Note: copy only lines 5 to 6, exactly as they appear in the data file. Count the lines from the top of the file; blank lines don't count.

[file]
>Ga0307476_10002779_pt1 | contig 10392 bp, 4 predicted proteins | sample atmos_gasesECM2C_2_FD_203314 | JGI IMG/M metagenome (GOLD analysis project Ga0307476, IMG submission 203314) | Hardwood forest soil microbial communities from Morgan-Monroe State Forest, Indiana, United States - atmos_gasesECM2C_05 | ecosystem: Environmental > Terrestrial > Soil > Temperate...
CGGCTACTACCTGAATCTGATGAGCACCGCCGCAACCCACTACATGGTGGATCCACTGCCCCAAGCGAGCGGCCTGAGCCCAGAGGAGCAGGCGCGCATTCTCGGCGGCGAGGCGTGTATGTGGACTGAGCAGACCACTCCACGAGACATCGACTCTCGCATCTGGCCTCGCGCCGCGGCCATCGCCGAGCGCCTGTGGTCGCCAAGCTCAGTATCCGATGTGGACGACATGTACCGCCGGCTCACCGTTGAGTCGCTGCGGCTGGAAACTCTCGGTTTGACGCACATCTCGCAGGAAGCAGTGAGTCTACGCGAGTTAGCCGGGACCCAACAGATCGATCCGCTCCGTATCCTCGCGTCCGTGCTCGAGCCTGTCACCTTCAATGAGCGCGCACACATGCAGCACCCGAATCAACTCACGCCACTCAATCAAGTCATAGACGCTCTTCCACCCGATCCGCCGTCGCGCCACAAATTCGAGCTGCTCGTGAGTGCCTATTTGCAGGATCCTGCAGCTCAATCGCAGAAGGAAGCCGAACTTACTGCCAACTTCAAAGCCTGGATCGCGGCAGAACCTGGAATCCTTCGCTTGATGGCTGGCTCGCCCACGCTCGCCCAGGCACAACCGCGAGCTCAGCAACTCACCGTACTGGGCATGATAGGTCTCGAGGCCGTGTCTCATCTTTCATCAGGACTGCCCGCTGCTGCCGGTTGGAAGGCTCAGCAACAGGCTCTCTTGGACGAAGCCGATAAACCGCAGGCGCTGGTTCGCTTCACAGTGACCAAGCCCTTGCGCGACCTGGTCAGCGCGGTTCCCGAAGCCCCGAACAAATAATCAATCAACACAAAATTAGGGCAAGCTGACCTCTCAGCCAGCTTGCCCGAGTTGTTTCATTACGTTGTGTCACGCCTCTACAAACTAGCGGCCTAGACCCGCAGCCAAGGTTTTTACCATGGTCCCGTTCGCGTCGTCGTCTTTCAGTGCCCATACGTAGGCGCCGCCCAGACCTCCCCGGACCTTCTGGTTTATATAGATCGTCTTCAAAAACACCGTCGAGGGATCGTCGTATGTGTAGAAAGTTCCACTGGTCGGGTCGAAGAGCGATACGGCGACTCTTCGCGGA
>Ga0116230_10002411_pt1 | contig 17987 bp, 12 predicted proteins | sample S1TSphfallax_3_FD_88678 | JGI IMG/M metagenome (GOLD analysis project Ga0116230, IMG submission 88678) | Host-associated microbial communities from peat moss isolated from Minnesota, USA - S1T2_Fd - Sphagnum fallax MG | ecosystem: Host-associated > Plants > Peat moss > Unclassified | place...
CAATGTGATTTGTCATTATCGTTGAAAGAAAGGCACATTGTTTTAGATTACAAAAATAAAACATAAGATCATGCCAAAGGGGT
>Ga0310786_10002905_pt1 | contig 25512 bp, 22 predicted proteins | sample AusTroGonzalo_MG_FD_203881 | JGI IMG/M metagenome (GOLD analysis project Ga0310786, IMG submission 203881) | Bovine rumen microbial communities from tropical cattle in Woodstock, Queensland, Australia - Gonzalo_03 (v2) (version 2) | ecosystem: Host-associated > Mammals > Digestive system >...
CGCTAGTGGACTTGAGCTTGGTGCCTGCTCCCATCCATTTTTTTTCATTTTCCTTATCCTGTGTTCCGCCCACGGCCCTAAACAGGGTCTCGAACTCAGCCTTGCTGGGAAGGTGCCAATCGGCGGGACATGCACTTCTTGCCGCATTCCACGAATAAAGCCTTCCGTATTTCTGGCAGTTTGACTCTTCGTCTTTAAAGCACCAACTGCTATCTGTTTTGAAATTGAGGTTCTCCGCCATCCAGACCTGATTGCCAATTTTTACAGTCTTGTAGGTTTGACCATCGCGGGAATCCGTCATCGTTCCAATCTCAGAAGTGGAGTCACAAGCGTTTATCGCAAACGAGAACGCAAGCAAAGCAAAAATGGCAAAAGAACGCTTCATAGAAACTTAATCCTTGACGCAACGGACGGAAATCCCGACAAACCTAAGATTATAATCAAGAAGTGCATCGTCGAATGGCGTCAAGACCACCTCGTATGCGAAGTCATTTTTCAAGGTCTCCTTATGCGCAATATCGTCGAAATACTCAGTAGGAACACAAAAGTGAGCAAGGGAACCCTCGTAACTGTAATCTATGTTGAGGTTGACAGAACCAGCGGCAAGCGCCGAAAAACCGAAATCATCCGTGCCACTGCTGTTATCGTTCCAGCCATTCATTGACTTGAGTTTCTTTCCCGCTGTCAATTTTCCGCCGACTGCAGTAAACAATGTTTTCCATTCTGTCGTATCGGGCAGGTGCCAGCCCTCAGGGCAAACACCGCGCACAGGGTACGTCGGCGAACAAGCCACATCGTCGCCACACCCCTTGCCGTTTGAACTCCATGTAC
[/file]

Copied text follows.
>Ga0310786_10002905_pt1 | contig 25512 bp, 22 predicted proteins | sample AusTroGonzalo_MG_FD_203881 | JGI IMG/M metagenome (GOLD analysis project Ga0310786, IMG submission 203881) | Bovine rumen microbial communities from tropical cattle in Woodstock, Queensland, Australia - Gonzalo_03 (v2) (version 2) | ecosystem: Host-associated > Mammals > Digestive system >...
CGCTAGTGGACTTGAGCTTGGTGCCTGCTCCCATCCATTTTTTTTCATTTTCCTTATCCTGTGTTCCGCCCACGGCCCTAAACAGGGTCTCGAACTCAGCCTTGCTGGGAAGGTGCCAATCGGCGGGACATGCACTTCTTGCCGCATTCCACGAATAAAGCCTTCCGTATTTCTGGCAGTTTGACTCTTCGTCTTTAAAGCACCAACTGCTATCTGTTTTGAAATTGAGGTTCTCCGCCATCCAGACCTGATTGCCAATTTTTACAGTCTTGTAGGTTTGACCATCGCGGGAATCCGTCATCGTTCCAATCTCAGAAGTGGAGTCACAAGCGTTTATCGCAAACGAGAACGCAAGCAAAGCAAAAATGGCAAAAGAACGCTTCATAGAAACTTAATCCTTGACGCAACGGACGGAAATCCCGACAAACCTAAGATTATAATCAAGAAGTGCATCGTCGAATGGCGTCAAGACCACCTCGTATGCGAAGTCATTTTTCAAGGTCTCCTTATGCGCAATATCGTCGAAATACTCAGTAGGAACACAAAAGTGAGCAAGGGAACCCTCGTAACTGTAATCTATGTTGAGGTTGACAGAACCAGCGGCAAGCGCCGAAAAACCGAAATCATCCGTGCCACTGCTGTTATCGTTCCAGCCATTCATTGACTTGAGTTTCTTTCCCGCTGTCAATTTTCCGCCGACTGCAGTAAACAATGTTTTCCATTCTGTCGTATCGGGCAGGTGCCAGCCCTCAGGGCAAACACCGCGCACAGGGTACGTCGGCGAACAAGCCACATCGTCGCCACACCCCTTGCCGTTTGAACTCCATGTAC